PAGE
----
The Worst Invasive Plants and Garden Weeds
They’re the schoolyard bullies of the plant world – bigger, meaner and pushier than anything else in the garden. They’re frequently the first to show up in spring. They compete relentlessly for soil nutrients, moisture and growing space intended for your crop. And they’ll fight back if you try to subdue them. You can hoe ’em, pull ’em out by the roots, smother ’em with compost, or spray ’em with chemicals, but these invasive plants and garden weeds just keep coming back.
Of the thousands of weed species inhabiting North America, here are 10 of the meanest you’ll encounter.
Most menacing. Found in all 48 contiguous states and Hawaii, dodder is a parasitic plant with yellow or reddish filaments that wrap themselves around flowers such as salvia, petunias, mums and geraniums, and garden plants including potatoes, onions and blueberries. Also known as strangleweed, devil’s guts and hairweed, dodder uses suckers to draw water and nutrients from the host plant. As it continues to spread from host to host, it flowers and sets seeds. As soon as each seed germinates, it begins searching for a host plant, and the process continues. If dodder gains a foothold in your garden, you may have to cut the affected plants down to the ground, collect and burn them.
Hardest to kill. Forget hoeing out a bindweed infestation. Even a fragment of a remaining root or rhizome is capable of regenerating a new plant. Because a single plant can produce up to 200 vertical roots that may grow as much as 30 feet deep, you’d need a backhoe to get ’em all. You can try smothering a bind-
weed patch with plastic sheeting, but some gardeners
report vines that have run as far as 40 feet under landscape fabric and mulch to emerge in the sunlight. Intense tillage a few days after each emergence helps, but since the seeds remain viable in the soil for up to 50 years, you may have to till your garden continuously for two or more years to bring it under control.
Fastest growing. The fastest growing weed may be kudzu, called the “foot-a-night vine” because it literally can grow a foot each day. Imported from Japan in 1876, this vine infests more than 7 million acres throughout the Southeast United States, and has even been found in the Pacific Northwest. It’s known to kill trees, destroy forests, pull down power lines and overwhelm houses. Agronomists say it can take seven to 10 years of repeated herbicide use and cutting and chopping to subdue an infestation.
Most prolific. The champion could well be the purple loosestrife, with each plant capable of producing 2 to 3 million seeds annually. Introduced to the United States from Europe in the 1800s for ornamental and medical uses, the purple loosestrife has invaded wetlands, crop fields and pastures in virtually every contiguous state in the nation.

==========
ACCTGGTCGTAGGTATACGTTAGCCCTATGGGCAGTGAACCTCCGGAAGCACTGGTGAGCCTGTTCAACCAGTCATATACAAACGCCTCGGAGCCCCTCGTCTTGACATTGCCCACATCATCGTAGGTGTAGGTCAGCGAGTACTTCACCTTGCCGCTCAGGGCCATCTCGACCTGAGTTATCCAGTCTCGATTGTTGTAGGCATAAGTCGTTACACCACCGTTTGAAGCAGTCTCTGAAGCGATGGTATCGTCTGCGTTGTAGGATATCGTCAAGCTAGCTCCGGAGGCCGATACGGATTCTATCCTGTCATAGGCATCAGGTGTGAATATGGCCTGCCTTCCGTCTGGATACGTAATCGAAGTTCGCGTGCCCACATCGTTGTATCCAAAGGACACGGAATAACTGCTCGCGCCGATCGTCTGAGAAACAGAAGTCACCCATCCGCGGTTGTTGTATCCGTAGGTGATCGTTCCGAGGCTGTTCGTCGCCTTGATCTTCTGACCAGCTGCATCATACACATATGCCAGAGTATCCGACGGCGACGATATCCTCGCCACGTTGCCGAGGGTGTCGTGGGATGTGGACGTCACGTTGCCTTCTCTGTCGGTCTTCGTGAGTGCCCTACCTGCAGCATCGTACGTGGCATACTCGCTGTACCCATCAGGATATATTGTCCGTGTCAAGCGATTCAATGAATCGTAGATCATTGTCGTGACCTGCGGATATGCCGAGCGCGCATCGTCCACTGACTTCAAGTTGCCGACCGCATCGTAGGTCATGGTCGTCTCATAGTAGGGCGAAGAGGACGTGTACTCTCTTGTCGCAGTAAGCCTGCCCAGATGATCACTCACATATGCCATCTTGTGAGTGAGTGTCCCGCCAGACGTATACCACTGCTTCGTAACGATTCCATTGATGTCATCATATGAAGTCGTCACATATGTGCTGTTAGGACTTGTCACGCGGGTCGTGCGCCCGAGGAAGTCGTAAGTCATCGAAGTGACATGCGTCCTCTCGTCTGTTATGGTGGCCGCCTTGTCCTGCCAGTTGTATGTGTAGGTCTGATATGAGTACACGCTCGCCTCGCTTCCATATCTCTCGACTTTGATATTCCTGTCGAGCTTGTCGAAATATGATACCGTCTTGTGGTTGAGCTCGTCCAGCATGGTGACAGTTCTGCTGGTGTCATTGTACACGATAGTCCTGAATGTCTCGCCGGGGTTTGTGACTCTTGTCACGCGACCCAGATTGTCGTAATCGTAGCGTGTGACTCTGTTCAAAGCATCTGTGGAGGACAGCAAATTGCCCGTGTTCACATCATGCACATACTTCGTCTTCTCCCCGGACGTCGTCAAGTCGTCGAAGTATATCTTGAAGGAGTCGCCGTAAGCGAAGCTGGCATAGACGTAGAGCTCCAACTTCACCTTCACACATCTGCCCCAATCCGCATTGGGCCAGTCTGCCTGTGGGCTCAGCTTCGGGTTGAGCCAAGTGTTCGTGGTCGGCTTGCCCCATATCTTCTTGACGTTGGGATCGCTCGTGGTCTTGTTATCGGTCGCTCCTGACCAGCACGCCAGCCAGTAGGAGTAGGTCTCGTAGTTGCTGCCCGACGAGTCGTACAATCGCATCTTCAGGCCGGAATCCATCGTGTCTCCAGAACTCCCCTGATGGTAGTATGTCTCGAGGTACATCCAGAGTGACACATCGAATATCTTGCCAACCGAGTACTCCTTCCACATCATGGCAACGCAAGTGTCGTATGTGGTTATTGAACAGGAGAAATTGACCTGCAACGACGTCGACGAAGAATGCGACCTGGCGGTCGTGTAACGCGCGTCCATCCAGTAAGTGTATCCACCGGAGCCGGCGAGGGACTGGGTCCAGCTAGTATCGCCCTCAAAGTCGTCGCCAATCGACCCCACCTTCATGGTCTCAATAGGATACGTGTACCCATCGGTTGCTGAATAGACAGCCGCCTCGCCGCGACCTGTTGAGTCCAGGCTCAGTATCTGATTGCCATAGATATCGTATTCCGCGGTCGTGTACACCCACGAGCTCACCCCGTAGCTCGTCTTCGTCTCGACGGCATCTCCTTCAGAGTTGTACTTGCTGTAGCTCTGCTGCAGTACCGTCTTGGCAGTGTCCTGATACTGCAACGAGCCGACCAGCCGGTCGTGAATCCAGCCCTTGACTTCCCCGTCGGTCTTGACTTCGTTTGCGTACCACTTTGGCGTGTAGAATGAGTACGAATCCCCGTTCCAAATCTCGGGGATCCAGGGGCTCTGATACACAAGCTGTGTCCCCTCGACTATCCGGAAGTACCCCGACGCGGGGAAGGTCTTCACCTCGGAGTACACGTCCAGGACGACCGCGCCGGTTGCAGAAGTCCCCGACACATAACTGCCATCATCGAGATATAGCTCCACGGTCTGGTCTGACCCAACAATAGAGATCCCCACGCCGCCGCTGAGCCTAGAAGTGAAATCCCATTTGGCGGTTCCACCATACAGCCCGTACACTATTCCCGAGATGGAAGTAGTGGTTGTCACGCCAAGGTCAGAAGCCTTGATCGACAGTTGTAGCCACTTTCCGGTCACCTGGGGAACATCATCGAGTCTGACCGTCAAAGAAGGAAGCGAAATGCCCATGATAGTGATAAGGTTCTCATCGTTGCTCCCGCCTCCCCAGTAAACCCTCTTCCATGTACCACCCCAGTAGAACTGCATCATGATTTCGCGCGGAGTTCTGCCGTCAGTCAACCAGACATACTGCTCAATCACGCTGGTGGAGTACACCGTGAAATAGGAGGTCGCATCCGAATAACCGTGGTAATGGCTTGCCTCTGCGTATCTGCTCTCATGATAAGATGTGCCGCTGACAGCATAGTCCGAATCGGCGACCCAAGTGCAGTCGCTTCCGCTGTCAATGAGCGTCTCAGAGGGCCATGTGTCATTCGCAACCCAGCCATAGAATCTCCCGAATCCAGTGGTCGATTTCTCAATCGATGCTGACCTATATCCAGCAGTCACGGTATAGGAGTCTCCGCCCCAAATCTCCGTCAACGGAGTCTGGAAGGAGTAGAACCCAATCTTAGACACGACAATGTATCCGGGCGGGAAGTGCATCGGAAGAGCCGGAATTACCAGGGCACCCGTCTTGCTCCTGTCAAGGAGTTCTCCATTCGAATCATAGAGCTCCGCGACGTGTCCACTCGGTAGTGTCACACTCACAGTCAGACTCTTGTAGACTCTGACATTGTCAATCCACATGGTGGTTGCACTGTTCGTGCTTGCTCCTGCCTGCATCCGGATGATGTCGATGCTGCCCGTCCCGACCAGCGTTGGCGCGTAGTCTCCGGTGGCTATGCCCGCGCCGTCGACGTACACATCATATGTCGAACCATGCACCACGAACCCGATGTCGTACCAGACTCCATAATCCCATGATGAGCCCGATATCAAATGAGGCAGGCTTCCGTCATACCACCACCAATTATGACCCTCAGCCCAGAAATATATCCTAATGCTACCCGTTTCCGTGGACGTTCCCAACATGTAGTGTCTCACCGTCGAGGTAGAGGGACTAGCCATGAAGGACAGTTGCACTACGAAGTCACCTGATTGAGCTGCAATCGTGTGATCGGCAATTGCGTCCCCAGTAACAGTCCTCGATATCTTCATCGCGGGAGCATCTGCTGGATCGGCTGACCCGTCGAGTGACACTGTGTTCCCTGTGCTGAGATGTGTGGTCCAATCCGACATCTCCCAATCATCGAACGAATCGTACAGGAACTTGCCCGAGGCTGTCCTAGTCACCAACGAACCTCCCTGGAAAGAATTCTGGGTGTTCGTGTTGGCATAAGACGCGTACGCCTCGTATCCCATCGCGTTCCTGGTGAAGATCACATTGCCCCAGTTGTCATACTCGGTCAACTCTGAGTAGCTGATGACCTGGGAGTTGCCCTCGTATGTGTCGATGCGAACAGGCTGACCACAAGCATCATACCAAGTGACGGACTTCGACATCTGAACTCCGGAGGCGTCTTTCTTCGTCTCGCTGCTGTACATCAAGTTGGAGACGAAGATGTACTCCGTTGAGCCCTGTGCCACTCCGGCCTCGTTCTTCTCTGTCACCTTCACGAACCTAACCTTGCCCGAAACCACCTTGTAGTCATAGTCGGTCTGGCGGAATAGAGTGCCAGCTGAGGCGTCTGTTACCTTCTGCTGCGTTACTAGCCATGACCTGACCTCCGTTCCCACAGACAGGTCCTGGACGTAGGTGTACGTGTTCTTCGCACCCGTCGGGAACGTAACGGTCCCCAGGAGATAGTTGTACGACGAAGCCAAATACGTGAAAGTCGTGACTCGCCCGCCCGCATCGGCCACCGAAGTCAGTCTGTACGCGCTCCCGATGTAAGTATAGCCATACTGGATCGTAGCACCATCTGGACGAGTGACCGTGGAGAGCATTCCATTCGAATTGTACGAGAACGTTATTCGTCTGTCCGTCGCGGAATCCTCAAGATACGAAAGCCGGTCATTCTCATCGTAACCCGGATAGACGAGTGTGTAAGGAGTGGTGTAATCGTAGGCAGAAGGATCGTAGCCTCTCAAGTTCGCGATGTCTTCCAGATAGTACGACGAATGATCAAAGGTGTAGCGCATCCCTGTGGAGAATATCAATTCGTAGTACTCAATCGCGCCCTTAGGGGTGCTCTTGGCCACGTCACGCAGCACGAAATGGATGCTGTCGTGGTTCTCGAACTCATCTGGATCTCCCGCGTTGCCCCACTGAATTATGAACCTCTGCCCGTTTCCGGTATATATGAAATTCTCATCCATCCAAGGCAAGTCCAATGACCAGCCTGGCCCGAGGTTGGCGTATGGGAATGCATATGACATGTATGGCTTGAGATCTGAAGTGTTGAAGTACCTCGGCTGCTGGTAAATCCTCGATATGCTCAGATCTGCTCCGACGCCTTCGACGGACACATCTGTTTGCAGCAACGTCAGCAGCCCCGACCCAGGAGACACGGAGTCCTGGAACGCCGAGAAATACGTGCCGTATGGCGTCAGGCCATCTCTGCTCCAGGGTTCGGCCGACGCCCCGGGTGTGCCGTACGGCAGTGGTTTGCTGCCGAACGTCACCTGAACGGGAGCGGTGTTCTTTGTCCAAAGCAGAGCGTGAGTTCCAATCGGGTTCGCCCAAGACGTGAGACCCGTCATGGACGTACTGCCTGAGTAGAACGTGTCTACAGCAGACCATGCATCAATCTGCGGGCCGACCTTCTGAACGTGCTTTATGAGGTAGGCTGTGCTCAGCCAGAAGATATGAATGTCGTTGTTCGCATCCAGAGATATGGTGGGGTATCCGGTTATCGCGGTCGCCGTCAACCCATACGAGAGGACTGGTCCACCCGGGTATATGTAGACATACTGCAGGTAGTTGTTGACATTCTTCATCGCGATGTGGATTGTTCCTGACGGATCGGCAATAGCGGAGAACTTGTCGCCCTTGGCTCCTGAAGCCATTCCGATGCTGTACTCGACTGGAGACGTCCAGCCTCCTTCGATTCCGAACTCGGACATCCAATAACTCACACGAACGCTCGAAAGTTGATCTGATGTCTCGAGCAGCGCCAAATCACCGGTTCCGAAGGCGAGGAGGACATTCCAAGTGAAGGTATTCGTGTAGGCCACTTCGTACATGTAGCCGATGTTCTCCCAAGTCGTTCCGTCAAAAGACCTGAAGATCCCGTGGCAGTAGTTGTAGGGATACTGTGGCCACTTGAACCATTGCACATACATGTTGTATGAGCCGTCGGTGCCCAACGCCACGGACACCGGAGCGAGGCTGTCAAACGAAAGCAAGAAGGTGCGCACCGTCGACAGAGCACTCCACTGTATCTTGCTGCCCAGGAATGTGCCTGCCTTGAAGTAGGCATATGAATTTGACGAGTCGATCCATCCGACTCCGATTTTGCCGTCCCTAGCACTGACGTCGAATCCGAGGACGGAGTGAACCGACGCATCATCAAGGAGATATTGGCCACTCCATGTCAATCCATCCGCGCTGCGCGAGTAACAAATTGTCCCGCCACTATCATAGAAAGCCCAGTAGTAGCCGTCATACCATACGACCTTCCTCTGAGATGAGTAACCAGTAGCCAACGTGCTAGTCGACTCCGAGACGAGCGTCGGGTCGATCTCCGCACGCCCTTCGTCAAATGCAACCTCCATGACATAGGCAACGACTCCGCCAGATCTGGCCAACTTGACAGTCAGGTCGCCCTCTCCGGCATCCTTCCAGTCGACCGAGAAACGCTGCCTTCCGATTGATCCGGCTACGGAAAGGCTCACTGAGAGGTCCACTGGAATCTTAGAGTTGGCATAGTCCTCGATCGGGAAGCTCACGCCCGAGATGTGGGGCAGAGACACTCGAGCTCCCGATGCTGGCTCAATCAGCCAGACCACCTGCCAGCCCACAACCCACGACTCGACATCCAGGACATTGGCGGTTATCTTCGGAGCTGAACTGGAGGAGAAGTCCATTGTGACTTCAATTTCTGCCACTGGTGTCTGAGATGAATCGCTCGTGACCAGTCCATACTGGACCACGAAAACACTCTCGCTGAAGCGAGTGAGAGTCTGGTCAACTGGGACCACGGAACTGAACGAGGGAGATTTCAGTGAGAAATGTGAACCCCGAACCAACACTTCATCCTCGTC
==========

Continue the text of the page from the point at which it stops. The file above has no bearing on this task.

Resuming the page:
The common purslane, which reportedly produces as many as 1.8 million seeds, is a close runner-up for the most prolific title.
Most miserable. One ragweed plant produces as many as 1 billion grains of pollen, making life miserable for the 35 million Americans who suffer from ragweed allergy. Ragweed pollen has been found as high as two miles in the atmosphere and 400 miles out to sea. Hoe out ragweed seedlings while they’re small, but never allow them to flower or produce seeds.
Tallest growing. Ragweed, reaching 16 to 20 feet tall, may hold this title as well. Pigweed is another tall-growing weed, standing up to 10 feet tall and capable of producing up to 100,000 seeds. Hoeing or cultivation can remove small weeds, but some glyphosate-resistant strains have been identified.
Most invasive. It’s a toss-up between purple loosestrife and leafy spurge, which infests rangelands in 35 states and Canada. Widespread throughout the Dakotas, Nebraska, Montana and Wyoming, leafy spurge
displaces native vegetation and produces plant toxins that defeat other plants. Dense infestations reduce rangeland carrying capacity from 50 percent to 70 percent. And here’s a neat trick: Leafy spurge seeds expel-led from seed capsules can fly 30 feet through the air!
Hardiest. One of the hardiest weeds is Canada thistle, a perennial found throughout North America. It actually originated in Eurasia, not Canada, and it produces a deep root system that can extend 10 feet or more into the ground. Breaking off or hoeing the top just leaves the root to regrow the next season.
Most poisonous. The Weed Science Society of America says poison hemlock is one of the deadliest weeds in America. It looks like parsley, but ingesting even a tiny amount results in rapid respiratory collapse and death. Their list also includes water hemlock, oleander, bittersweet nightshade, common pokeweed or pokeberry, pennyroyal, meadow death camas, foxglove, groundcherry, and jimsonweed. Don’t eat ’em!
Most painful. If you’ve ever stepped barefoot on a puncturevine seed pod, you know why this category is included. Several weed species, including the cocklebur, sandbur, burdock and buffalo bur, produce burs with hooked spines that can be caught up in the hair coats and tails of horses, cows and other animals. The Spanish needle produces a long, slender seed armed with three prongs, each of which has a sharp curved hook that can penetrate clothing and skin.
Jerry Schleicher works hard to keep his property in Parkville, Missouri, free of weeds – mean or happy.
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